Day 3 began at the visitor center performing normal operations. Law Enforcement Ranger John Bueg and I raised the flag together. John gave me a few do’s and don’ts of raising the flag, which I didn’t know and appreciate learning. John also showed me a few more tips for using a compass, which will benefit me in the future. The day continued with Bridging the Watershed. We went to Pyrite Mine Road and traveled to the former pyrite mine to take water and soil samples. The new YCC members (Youth Conservation Corp) came along for this adventure. Our supervisor’s (Dave Ballam) son, Parker, is a YCC member. Along the way to the mine, Stephanie and Todd from interpretation gave us guided talks regarding the families and town that lived in the area as well as the significance of the mine to the surrounding communities.
We all returned from the hike having a new set of skills and a great experience. The park service is great with getting people new skills and learning experiences. Youth are very important to the future of the National Park Service. The remainder of the day was spent researching and putting together our interpretive talk.
On Friday, we spent most of our day at the Visitor Center. Friday and Saturday are the busiest days of the week at the VC, and we definitely got a taste of what is like to work there at those times. There was a constant flow of people looking for everything from campsites at the Oak Ridge Campground to buying a book from the VC store. In the evening, we were able to attend a night hike. Todd led this program, called the “Owl Prowl.” We drove up to the Oak Ridge Campground, where not too long after we arrived, a large crowd of families and boy scouts had formed for this hike. We first walked to a field where Todd played recordings of calls of several different owls, such as Skreech owls, Barred owls, and Horned owls, and he described each ones appearance, what they like to hunt, etc. After we all stood in the clearing for a few minutes listening for owls, we all ventured down one of the nearby trails. It was a decent hike to the next listening point, and Todd again played the recordings several times. Almost everyone was able to keep silent again, but only Amber and a few others were able to hear an owl respond at one point. It was very difficult to pick up and nearly everyone missed it. We then returned to the Oak Ridge Campground, and drove to the VC to close up, and then went home for the night. The “Owl Prowl” was nonetheless very fun despite not being able to hear nearly any owls, and we were glad that we could attend this event.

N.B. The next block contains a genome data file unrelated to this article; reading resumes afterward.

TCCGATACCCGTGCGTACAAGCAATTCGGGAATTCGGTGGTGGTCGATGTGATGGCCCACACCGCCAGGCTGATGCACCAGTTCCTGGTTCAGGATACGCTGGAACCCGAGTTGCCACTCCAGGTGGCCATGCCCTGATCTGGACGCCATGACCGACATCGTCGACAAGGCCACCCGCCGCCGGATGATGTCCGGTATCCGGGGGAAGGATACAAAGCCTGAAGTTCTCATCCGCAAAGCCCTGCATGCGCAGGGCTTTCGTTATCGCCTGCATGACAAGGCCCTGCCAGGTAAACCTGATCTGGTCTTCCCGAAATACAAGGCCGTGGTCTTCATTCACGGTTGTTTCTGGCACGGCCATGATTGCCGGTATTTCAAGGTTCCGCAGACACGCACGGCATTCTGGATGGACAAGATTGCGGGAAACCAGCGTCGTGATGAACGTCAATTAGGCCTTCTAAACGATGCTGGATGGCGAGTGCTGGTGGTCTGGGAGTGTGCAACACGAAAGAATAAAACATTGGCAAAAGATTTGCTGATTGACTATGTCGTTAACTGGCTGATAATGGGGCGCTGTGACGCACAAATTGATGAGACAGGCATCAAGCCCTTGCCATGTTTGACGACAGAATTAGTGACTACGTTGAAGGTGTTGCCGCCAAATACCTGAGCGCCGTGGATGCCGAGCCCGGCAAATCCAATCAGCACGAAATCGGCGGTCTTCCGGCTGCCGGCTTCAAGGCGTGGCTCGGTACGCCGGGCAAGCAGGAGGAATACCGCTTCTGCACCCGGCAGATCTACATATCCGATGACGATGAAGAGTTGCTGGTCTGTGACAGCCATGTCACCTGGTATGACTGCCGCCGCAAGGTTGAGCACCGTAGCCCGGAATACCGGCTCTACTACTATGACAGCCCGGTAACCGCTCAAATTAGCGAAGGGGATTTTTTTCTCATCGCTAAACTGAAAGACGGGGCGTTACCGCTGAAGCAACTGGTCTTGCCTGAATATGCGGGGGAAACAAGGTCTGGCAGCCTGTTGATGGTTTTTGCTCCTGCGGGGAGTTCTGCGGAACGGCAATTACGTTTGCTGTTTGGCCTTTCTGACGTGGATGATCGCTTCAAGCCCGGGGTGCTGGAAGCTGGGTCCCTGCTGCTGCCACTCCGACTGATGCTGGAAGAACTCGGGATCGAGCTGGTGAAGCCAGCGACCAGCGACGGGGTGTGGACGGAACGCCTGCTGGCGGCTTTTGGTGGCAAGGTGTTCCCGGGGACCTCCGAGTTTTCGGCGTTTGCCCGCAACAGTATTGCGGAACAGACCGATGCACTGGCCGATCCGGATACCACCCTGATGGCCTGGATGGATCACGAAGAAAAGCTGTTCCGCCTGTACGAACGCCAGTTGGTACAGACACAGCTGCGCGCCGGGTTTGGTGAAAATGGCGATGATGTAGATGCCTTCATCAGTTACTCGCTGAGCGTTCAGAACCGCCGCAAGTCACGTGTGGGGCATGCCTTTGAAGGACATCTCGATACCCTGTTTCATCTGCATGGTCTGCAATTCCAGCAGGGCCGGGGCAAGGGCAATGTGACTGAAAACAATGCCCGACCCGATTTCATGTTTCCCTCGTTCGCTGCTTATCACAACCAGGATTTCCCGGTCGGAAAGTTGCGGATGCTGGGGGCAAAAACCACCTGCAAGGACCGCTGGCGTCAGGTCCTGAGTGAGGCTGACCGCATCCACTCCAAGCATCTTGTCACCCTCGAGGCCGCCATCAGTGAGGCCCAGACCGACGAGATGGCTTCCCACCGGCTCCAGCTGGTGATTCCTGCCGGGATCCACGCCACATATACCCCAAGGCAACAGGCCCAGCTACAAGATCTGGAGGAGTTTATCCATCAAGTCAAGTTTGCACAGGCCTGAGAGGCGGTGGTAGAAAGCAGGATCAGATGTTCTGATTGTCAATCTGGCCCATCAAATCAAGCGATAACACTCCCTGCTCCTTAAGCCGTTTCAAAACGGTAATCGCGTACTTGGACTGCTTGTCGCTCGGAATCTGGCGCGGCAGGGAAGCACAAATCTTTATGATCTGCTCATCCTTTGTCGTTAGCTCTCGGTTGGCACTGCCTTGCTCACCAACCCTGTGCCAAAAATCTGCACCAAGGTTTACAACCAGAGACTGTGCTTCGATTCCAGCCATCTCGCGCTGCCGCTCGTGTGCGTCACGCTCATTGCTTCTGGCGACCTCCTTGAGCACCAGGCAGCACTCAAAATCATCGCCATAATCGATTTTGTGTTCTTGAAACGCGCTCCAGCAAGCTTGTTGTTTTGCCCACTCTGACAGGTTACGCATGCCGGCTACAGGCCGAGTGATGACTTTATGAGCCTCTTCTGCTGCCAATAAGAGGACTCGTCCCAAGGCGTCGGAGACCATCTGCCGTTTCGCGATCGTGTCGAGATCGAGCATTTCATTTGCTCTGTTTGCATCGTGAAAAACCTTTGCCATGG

Saturday was an even busier day than Friday at the VC. In the morning, we took part in an arts and crafts activity run by Ranger Jenn Kays at the Pine Grove Pavilion. Butterflies were the theme of the activity, and we each made one of our own. We had two kids join us in crafting butterflies, and they really loved dumping lots of glitter all over the butterfly they drew on their paper more than anything else, and afterward, the table was covered in glitter. Even so, it was an enjoyable morning, and I never knew I could have such a good time creating a butterfly. After lunch, Amber spent time helping Jenn at the VC, while LE Ranger John Bueg asked for my help splitting wood. After this, I returned to the VC to continue to help out there and observe operations. The day went by too fast, unfortunately as did our week with the Interpretation Division. We loved the time we were able to spend with them, and it was great to do some research on the history of the park, as there certainly is plenty to dive into.